A doctor of chiropractic is a professional who is engaged in the diagnosis of conditions throughout the body and focuses on the treatment of mechanical disorders of the musculoskeletal system. A traditional osteopath is a professional trained in the field of osteopathy. Though these professionals target similar areas of the body, the courses and the degrees awarded are different, as are their methods of treatment.

Osteopathy is a branch of healthcare that focuses on the importance of the musculoskeletal system in health and disease. These professionals are different from allopathic physicians or "Doctors of Osteopathic Medicine" (DO) who have a degree in "osteopathic medicine".

The chiropractic profession is better known than osteopathy. Though they treat similar kinds of ailments, osteopathic treatments focus on "longer lever" manipulations and manipulation of all the joints in a problem area. Doctors of chiropractic treatment is more specific and focused on a smaller area in a particular region. Both professions use some techniques that are gentle and some that are a bit more forceful. Fortunately for patients, there are a wide range of techniques both practitioners have at their disposal.

Comparison chart

Chiropractor versus Osteopath comparison chart
Edit this comparison chartChiropractorOsteopath
Residency and Internship One-year internship that coincides with clinical courses while in training. NO Residency required, but have the option to complete if accepted and desire to. Any licensed DO can practice OMM. Residency varies, but is typically at least 3 years. These are considered the most demanding residencies in the world, with up to 80 in-hospital hours per week.
Practice Private practice clinics, generally. However, some are employed by health systems and hospitals. Generalist practice, neurology related, orthopedic related, and general alignment restoration dealing with the skeletal system. Public Hospitals, Private Clinics, Family Practices, Community Clinics, Surgical Settings
Treatment Techniques Chiropractic adjustment (grade I-V) ranging from soft tissue mobilization to joint adjustment. Electrical Stimulation. Acupuncture, Pain Management Manual therapy (known as osteopathic manipulative treatment, or OMT). Myofascial, Deep Tissue, High Velocity-Low Amplitude, and Counter-Strain techniques. OMM is also used to treat sinus infections, earaches, headaches, and respiratory issues
Can prescribe medication No. New Mexico recently allowed limited prescription rights to DCs DOs have full medical licenses in the U.S. and can prescribe any medication when needed.
Medical Licensing Exam (MLE) National Board Exam (NBCE). Parts I, II, III IV (practical) and state boards. COMLEX I, II, IICS, and III, most also take the USMLE (I & II) for different residency options. These are considered the toughest professional exams in the world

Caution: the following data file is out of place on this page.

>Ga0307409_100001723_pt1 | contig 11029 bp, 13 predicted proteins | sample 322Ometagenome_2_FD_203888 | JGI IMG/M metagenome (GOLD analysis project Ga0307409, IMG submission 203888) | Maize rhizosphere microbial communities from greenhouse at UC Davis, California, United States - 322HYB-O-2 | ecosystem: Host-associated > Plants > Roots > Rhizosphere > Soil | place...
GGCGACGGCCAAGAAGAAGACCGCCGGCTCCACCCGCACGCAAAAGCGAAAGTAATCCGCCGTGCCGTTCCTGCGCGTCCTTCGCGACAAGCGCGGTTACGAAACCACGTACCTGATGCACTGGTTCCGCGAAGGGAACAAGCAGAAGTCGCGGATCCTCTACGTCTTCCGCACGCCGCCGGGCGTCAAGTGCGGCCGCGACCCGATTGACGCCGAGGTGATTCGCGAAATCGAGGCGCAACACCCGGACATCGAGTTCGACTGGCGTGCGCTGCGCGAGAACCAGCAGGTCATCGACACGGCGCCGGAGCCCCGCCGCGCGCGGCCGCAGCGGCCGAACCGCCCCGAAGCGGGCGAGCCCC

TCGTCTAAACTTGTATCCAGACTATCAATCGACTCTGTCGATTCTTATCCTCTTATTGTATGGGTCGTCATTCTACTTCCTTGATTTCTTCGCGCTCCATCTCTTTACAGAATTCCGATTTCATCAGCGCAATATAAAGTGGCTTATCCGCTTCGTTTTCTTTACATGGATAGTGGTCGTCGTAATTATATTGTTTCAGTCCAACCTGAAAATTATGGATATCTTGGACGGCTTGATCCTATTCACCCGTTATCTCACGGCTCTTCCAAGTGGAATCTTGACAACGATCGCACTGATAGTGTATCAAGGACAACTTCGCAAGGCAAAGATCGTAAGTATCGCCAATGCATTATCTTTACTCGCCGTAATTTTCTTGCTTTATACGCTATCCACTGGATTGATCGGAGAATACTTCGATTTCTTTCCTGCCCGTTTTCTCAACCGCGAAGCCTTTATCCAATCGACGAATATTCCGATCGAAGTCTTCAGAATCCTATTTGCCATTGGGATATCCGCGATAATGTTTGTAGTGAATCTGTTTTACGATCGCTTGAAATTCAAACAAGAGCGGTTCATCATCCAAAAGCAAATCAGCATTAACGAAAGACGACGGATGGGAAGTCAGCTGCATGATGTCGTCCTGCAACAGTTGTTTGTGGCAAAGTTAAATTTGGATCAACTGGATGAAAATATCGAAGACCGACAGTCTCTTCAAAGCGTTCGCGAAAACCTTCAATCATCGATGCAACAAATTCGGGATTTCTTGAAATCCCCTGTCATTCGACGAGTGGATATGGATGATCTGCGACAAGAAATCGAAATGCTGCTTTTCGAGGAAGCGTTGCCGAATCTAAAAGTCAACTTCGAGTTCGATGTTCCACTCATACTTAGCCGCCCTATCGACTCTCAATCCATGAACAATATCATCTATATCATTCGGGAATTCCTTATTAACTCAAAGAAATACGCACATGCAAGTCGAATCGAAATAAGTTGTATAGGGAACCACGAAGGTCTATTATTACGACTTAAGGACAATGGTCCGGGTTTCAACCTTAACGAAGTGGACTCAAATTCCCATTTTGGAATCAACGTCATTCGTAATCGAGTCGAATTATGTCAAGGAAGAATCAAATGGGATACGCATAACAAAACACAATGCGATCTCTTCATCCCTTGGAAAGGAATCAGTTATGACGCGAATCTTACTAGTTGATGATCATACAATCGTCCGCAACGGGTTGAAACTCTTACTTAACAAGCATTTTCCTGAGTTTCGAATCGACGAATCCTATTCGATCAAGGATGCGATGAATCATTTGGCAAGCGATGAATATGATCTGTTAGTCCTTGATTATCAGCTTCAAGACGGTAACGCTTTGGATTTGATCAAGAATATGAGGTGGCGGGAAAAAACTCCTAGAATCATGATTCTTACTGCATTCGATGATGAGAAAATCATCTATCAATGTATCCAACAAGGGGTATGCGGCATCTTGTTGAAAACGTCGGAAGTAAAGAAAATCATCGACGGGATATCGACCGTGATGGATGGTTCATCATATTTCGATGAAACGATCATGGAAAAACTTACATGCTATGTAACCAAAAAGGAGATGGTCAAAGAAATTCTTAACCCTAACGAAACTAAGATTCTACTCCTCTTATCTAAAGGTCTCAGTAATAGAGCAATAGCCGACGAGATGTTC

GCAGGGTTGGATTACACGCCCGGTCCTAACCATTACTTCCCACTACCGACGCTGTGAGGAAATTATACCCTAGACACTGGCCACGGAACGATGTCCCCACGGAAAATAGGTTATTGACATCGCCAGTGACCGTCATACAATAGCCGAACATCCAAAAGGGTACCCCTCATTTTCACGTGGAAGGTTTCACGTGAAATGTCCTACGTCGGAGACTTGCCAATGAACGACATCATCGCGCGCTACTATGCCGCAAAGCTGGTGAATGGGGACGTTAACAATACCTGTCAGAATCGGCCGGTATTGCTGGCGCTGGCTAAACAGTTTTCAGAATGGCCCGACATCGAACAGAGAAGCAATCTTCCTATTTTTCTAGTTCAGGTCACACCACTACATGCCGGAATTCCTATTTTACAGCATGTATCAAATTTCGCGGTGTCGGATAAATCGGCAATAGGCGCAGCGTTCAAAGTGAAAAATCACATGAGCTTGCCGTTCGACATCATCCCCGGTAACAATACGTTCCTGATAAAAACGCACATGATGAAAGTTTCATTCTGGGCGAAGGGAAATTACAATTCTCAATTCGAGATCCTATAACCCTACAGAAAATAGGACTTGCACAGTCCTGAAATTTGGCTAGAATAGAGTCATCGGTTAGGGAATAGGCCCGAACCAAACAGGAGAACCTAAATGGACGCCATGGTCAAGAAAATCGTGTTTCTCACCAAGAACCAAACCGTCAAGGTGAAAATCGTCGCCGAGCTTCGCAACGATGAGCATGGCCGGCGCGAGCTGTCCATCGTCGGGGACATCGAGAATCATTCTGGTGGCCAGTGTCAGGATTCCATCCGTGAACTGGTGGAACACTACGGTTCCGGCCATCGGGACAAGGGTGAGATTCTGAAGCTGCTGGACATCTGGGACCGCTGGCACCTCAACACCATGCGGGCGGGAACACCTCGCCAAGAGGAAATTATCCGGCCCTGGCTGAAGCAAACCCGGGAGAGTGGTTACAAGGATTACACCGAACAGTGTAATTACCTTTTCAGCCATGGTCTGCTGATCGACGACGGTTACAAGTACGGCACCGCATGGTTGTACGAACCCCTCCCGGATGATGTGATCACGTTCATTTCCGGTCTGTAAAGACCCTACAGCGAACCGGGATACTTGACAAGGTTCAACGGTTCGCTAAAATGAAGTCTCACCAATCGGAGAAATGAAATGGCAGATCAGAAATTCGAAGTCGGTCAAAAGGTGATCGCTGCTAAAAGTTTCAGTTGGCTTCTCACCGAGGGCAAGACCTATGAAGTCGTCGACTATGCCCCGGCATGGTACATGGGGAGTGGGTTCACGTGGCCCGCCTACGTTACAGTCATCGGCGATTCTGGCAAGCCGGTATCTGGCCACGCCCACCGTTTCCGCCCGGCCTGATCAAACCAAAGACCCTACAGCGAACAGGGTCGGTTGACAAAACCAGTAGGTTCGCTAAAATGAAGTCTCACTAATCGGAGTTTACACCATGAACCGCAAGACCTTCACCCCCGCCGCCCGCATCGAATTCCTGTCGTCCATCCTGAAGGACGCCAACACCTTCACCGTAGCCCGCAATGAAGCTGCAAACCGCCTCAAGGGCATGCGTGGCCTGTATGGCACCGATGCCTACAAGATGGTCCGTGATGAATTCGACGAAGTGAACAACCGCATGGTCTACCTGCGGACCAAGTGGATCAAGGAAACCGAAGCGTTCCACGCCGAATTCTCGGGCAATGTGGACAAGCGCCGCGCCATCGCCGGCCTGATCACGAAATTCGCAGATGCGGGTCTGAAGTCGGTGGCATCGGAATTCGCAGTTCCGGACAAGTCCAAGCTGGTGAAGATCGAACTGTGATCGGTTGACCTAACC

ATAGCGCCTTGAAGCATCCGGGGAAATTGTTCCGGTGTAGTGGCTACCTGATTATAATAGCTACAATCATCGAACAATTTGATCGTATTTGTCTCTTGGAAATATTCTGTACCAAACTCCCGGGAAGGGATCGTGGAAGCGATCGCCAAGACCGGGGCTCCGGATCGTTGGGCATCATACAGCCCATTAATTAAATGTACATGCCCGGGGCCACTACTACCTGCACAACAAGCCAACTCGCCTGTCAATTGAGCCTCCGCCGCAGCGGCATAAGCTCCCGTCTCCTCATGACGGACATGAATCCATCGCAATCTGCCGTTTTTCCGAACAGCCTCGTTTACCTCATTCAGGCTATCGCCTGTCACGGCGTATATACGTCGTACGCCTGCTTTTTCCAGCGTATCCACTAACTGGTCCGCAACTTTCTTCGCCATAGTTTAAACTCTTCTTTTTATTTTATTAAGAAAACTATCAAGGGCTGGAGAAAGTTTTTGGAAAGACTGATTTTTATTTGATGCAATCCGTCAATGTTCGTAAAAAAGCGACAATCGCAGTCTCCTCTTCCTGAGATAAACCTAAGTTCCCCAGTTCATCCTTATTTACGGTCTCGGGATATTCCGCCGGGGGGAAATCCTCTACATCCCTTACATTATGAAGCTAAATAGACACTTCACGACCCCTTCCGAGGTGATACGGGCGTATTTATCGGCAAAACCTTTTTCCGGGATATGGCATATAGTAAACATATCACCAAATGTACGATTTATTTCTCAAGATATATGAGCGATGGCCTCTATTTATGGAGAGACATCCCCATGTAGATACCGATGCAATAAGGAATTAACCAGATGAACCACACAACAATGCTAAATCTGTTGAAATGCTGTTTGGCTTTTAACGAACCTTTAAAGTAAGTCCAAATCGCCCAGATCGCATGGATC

Years of medical school 4-5 undergraduate years (Bachelor's required / state dependent), 5 Chiropractic school, 1 year residency, minimum 10 years 3-4 undergraduate years (Bachelor's Degree Required), 4 years Medical School, 3 years board certification (residency), minimum 10 years
Board Certification National exam, Chiropractic Board at the State level and Diplomate specialty boards. At least 3 years for residency training. Most OMM specialists complete OMM subspecialty training (1-2 years after 3 year residency)
Status DC stands for Doctor of Chiropractic. They are not medical doctors, however for insurance purposes, some states consider chiropractors health care providers, some do not. D.O.s are fully-licensed medical physicians like their M.D. colleagues. Not all D.O.s practice OMM; some are family physicians, brain surgeons, dermatologists, etc. All DOs are trained in OMM during medical school.
Classification Chiropractor Medical Physician
Surgery Minor surgery in some states. DCs are non-pharmacologic and non-surgical clinicians who are experts at conservative treatments within their scope of practice. However, do perform MUA in surgical setting. DOs can do any surgical procedure if they are trained to do so (residency).
Specialization Orthopedics, Pediatrics, General Rehab, Internal Disorders, Radiology, Neurology, Nutrition, Occupational Health, Sports Med, Forensic Sciences. D.O.s apply to the same specialty residencies as their M.D. colleagues
General Expertise DCs have evidence to support their expertise in the adjustment of the spine. Their knowledge extends into the scope of Physical Therapy and general Medicine as well as radiology and neurology. DOs are full medical physicians, like MDs. Many specialize in fields where they do not use OMM, but some choose to specialize in OMM. They are trained in all body systems like their MD colleagues, but are also trained in OMM.
Diagnosis DCs diagnose joint subluxation complexes, and most medical conditions, depending on state law. Treatment of many acute non spinal or traumatic conditions may require referral of the patient to the correct specialty practitioner. DOs diagnose any neuromusculoskeletal disorders, as well as any other medical issue.
Differences between formal education 5,200 instructional hours. 4 years of undergraduate required for admission into DC school. Programs may vary. Not required to have a Bachelor's degree prior to admission. Total time = 6-8 years post graduate depending on undergraduate course work. 4 years of Undergraduate education, and 4 years of medical school in the U.S.. DOs complete a medical residency, around 3-8 years. Some DOs do a fellowship for an additional 2-4 years. >11 years total